Haven’t seen this movie? Get on that! It’s a great film, and it’s Baz and Elijah’s favorite too.
Less referenced, but still awesome and well worth your time. In a lot of ways, this is the darker and more subliminal background for Baz and Elijah.
You can watch ALL the anime online, and on several other streaming services—and if you do watch even a little, a certain sexy role-play is going to get a WHOLE lot hotter.
Audiobook coming soon (performed by Iggy Toma)
Nowhere Ranch 99¢ eBook Sale, Nowhere Ranch Audio, Lonely Hearts Party & Tour, Short Health Update, RITAs on YouTube
This is going to be a real hodgepodge of a post, so let’s get right to it. First, bizness.
Nowhere Ranch is available in audiobook.
Are you a blogger? Check out this newsletter to get a review copy.
Are you a regular Joe, Jane, or Jae and want to win a copy? Then head on over to this Rafflecopter contest.
BUT WAIT, THERE’S MORE.
Nowhere Ranch is on sale on Amazon for 99¢ for a limited time.
To celebrate the audiobook’s release, I’m putting Nowhere Ranch on sale for $0.99. All Amazon platforms, all countries. (It will be a different price depending on your currency, but it will be on sale!) Been putting off buying the new edition because you had the old one? Wanted to buy it for a friend? Just haven’t picked it up yet? Now’s your chance.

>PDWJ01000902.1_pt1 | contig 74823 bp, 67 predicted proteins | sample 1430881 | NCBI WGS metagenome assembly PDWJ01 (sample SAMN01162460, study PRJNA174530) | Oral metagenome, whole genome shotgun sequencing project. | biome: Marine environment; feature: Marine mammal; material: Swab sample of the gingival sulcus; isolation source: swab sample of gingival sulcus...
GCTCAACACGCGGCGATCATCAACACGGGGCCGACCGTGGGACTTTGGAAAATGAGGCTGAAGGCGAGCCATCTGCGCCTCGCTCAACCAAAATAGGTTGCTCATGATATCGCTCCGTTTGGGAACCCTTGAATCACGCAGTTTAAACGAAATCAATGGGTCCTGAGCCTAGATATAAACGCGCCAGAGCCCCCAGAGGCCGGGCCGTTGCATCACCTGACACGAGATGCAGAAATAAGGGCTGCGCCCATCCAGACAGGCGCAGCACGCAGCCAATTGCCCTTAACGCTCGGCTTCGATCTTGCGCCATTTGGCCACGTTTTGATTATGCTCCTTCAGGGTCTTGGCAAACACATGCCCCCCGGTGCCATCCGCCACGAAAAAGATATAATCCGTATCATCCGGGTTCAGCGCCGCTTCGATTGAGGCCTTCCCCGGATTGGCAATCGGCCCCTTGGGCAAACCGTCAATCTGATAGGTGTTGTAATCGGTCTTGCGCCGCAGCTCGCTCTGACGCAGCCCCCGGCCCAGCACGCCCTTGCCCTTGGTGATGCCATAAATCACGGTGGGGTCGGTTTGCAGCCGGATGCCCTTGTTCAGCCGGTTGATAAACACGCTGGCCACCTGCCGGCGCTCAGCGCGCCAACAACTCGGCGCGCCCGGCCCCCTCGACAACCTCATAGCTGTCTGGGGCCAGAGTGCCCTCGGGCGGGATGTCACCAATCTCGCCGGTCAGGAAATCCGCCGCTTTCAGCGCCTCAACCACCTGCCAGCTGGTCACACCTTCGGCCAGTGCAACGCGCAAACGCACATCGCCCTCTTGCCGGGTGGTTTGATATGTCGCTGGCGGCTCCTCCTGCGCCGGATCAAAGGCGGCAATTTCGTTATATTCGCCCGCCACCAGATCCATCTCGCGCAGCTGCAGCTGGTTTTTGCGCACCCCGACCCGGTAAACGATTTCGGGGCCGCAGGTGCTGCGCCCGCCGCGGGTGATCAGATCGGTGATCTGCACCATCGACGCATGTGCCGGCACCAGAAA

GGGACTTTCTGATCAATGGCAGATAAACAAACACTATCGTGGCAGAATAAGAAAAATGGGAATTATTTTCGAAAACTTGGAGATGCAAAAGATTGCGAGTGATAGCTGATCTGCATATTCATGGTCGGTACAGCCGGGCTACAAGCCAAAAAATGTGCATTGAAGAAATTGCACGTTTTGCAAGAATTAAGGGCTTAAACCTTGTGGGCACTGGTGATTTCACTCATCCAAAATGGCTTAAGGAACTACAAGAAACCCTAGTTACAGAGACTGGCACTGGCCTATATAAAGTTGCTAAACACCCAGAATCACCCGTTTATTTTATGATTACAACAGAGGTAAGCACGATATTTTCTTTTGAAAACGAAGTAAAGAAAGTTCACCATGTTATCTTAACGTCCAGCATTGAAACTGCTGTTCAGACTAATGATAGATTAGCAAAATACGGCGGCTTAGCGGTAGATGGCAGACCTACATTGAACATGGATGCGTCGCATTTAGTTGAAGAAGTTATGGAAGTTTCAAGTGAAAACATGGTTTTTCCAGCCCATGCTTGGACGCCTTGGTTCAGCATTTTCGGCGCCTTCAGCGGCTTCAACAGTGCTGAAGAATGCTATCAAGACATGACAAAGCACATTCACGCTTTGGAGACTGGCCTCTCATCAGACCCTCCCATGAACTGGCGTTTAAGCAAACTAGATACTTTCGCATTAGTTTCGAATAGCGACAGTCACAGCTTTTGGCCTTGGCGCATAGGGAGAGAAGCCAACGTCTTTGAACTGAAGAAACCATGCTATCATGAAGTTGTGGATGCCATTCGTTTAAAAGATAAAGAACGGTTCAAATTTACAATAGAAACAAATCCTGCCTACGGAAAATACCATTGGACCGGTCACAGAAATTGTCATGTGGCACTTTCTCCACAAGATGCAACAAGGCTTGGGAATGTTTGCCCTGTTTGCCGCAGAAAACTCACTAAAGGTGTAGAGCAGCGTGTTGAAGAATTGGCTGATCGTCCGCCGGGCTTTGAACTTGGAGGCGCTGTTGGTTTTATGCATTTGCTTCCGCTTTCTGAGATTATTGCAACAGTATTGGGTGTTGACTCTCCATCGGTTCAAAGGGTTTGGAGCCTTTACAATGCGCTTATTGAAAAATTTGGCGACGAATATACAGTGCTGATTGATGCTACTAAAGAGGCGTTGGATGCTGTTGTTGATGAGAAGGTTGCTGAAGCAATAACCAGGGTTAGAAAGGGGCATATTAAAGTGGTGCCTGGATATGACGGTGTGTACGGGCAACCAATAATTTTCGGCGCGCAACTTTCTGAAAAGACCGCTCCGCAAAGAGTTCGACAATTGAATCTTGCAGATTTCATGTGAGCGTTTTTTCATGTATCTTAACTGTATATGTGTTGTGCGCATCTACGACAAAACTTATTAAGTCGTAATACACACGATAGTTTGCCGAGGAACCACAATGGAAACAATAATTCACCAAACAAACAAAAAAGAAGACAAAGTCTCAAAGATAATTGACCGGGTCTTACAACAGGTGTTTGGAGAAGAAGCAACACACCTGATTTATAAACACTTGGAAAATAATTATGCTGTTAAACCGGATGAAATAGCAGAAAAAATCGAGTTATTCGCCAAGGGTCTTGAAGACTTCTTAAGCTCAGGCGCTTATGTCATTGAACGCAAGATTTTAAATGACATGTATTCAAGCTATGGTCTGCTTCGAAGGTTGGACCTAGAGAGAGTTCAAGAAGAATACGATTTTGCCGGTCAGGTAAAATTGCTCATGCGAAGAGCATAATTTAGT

Tell your friends and neighbors! In fact, that’s part of the contest above.
Here’s the book blurb and a link to the excerpt.
We’re having a party!
On August 11, I’m having a Lonely Hearts release day party on Facebook. Lots of prizes, lots of guest authors. We’ve already started having a few contests. Come on over and join the fun!
Hate Facebook? There will be a blog tour with plenty of prizes too. Watch this space for more information!
Heidi’s health stuff
This is a quickie because everything is still up in the air. The short version is I went to Mayo, it was amazing, and now we’re in the “try this” phase. I go back in early August for an allergist appointment, a pain clinic appointment, and a follow up with my internal medicine doctor.